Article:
Warm and Furry Curry

I’m not sure how many people in America think of Indian curry powder when asked about their favorite comfort foods, but I’m one of them. Curry brightens my menus, warms my body, and if its got tumeric, lends my food a delightful, golden hue. There’s something about that unique combination of spices that I love, though as a chef I know that not everyone feels the same warm fuzzy affection that I do for curry.

While I love to make and eat curries (meat, bean and vegetable stews with different combinations of the spices that are in curry blends), I’m especially fond of using Indian curry blends in all kinds of other places as well, including chutneys, marinades, dips, and even baked goods.

Madras curry powder recipes are my favorite (heavy on the cumin, coriander, and black pepper) but I also keep cinnamon and clove-laden garam masala in my pantry at all times as well. I like to buy fresh whole spices from the co-op and grind them in my coffee grinder (never used for coffee!). If I make too much, I freeze some for later use.

One of my favorite chicken dishes is based on a recipe in the Cooks Illustrated cookbook. Although the recipe is intended for lamb, I find it works great with chicken too. You marinate the chicken parts, with or without skin and bones, in a blend of whole milk yogurt, brown sugar, curry spices, lemon juice, and salt. Wait at least four hours and then grill the chicken for incredibly tender and delicious results.

I also love the curried pumpkin and ginger scones recipe from the King Arthur Flour website. These are delicious spread with a sweet chutney or to accompany a curry, soup, or stew.

Another yummy way to eat curry is to drizzle this Lemon Curry Butter over steamed veggies and rice. Simmer one teaspoon of madras curry in one stick of salted butter with the juice from half a lemon, two minced cloves of garlic, and a tablespoon of fresh minced ginger. Great with greenbeans, kale, spinach, and collards.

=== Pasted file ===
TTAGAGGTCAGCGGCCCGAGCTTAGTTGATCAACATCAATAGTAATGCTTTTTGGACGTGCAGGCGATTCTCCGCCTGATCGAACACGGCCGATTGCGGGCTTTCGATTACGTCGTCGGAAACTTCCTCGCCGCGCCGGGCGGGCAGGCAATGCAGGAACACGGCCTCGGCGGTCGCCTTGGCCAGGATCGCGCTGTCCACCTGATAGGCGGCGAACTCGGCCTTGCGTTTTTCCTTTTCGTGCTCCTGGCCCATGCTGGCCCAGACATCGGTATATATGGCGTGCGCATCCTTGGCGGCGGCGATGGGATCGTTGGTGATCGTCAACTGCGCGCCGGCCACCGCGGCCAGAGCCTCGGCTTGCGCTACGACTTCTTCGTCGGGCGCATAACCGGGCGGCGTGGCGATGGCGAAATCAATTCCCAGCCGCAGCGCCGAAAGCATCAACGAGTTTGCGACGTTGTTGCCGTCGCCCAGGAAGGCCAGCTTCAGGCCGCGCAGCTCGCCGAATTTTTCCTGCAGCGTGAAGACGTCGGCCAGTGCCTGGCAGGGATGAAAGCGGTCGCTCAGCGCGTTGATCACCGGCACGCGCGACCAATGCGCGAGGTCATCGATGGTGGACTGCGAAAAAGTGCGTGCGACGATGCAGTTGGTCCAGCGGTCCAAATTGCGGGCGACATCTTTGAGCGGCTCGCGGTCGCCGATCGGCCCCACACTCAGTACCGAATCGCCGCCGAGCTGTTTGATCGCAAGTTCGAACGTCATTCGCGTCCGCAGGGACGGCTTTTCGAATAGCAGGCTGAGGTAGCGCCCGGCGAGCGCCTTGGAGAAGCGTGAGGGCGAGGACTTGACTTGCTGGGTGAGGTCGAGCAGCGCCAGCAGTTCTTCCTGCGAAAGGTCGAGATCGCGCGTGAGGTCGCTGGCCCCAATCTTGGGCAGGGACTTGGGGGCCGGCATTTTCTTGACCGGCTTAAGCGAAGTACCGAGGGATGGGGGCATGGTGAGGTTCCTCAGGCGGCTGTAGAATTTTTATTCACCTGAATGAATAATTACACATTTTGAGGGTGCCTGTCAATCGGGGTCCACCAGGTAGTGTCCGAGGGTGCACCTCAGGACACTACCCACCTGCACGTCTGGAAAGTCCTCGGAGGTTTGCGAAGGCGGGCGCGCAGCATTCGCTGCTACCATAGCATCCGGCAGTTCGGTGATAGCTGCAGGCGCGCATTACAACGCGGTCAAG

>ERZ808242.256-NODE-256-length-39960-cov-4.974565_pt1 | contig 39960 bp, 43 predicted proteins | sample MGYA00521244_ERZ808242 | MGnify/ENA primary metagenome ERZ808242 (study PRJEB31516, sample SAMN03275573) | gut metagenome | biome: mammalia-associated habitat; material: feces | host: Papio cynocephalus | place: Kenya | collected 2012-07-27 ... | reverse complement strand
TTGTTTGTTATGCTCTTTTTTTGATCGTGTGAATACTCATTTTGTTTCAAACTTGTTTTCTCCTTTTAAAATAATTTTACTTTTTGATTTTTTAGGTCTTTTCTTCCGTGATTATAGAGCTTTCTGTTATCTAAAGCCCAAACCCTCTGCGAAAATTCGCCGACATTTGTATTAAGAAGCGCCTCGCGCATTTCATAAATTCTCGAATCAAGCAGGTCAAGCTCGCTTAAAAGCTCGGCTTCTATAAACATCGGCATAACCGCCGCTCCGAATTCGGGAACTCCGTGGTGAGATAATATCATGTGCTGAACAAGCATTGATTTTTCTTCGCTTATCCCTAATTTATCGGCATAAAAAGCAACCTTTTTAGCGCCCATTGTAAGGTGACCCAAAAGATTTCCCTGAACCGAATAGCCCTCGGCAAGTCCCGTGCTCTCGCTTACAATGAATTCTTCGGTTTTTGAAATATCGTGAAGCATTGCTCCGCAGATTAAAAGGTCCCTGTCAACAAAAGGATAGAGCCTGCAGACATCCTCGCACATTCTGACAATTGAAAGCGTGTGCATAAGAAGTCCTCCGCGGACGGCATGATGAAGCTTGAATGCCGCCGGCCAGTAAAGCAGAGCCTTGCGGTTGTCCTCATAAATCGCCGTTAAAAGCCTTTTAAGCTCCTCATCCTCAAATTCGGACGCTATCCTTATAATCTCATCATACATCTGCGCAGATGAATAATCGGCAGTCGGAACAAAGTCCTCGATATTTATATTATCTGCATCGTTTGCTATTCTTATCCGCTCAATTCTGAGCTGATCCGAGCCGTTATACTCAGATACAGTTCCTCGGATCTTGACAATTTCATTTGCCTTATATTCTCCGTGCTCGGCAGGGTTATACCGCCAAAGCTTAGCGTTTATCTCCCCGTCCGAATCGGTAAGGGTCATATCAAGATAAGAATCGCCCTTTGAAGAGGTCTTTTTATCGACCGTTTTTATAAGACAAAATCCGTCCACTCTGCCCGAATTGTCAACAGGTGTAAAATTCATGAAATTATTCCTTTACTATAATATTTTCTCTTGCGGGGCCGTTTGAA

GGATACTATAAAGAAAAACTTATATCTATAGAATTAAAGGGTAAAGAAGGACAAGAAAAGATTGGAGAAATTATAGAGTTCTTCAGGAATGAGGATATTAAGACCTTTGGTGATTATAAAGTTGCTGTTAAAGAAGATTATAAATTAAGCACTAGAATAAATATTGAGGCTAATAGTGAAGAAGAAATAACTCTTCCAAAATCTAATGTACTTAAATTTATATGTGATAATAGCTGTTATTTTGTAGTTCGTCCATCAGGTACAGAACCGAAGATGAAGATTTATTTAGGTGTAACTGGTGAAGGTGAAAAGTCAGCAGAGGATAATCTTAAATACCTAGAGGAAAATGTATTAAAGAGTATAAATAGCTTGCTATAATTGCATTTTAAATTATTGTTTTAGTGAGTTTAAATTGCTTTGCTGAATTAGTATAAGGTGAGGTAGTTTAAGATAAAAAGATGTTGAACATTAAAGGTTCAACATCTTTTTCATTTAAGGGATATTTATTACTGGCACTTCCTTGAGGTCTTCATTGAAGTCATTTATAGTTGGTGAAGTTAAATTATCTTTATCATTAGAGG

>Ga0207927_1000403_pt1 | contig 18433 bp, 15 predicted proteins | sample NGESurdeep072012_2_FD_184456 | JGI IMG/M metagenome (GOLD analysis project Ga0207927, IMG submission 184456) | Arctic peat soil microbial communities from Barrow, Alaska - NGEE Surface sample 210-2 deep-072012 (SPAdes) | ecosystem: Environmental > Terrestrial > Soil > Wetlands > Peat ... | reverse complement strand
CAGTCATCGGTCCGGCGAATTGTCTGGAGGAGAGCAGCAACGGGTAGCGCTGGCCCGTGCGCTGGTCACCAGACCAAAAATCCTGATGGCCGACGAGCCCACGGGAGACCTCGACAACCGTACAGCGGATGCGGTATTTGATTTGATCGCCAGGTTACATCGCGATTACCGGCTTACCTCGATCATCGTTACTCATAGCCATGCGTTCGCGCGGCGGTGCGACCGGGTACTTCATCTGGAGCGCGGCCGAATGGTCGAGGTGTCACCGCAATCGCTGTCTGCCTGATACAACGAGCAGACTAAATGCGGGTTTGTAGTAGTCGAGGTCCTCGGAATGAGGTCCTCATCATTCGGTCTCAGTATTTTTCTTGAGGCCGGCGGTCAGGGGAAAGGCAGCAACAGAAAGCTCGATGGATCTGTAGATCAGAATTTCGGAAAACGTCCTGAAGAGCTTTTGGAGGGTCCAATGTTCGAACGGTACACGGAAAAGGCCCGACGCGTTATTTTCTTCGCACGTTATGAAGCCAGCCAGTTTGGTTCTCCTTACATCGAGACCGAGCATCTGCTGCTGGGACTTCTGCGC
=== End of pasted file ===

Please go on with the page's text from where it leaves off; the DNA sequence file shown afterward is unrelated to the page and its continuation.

Lentil soup with chicken, lots of lemon, a bit of coconut milk, and garam masala makes a great version of the Indian classic mulligatawny.

I always make sure to cook the curry spices in some fat before adding it to anything to reduce any bitterness. My latest creation inspired by curry powder is a Savory Curry Apple Squash Sauce. Here’s the recipe:

Saute two small sliced or diced onions and one inch of minced fresh ginger in four tablespoons untoasted sesame oil over medium heat. After fiveminutes, add one heaping tablespoon of madras curry powder and cook for one minute stirring often. Then add the flesh of one large roasted butternut squash and one roasted spaghetti squash (seeds removed), two peeled and sliced apples, and eight cups of water or apple juice. Simmer the whole thing until it is thick like stew (about 45 minutes) and then puree it in a blender. Taste for salt and pepper. This sauce is wonderful with coriander and lemon roasted chicken.

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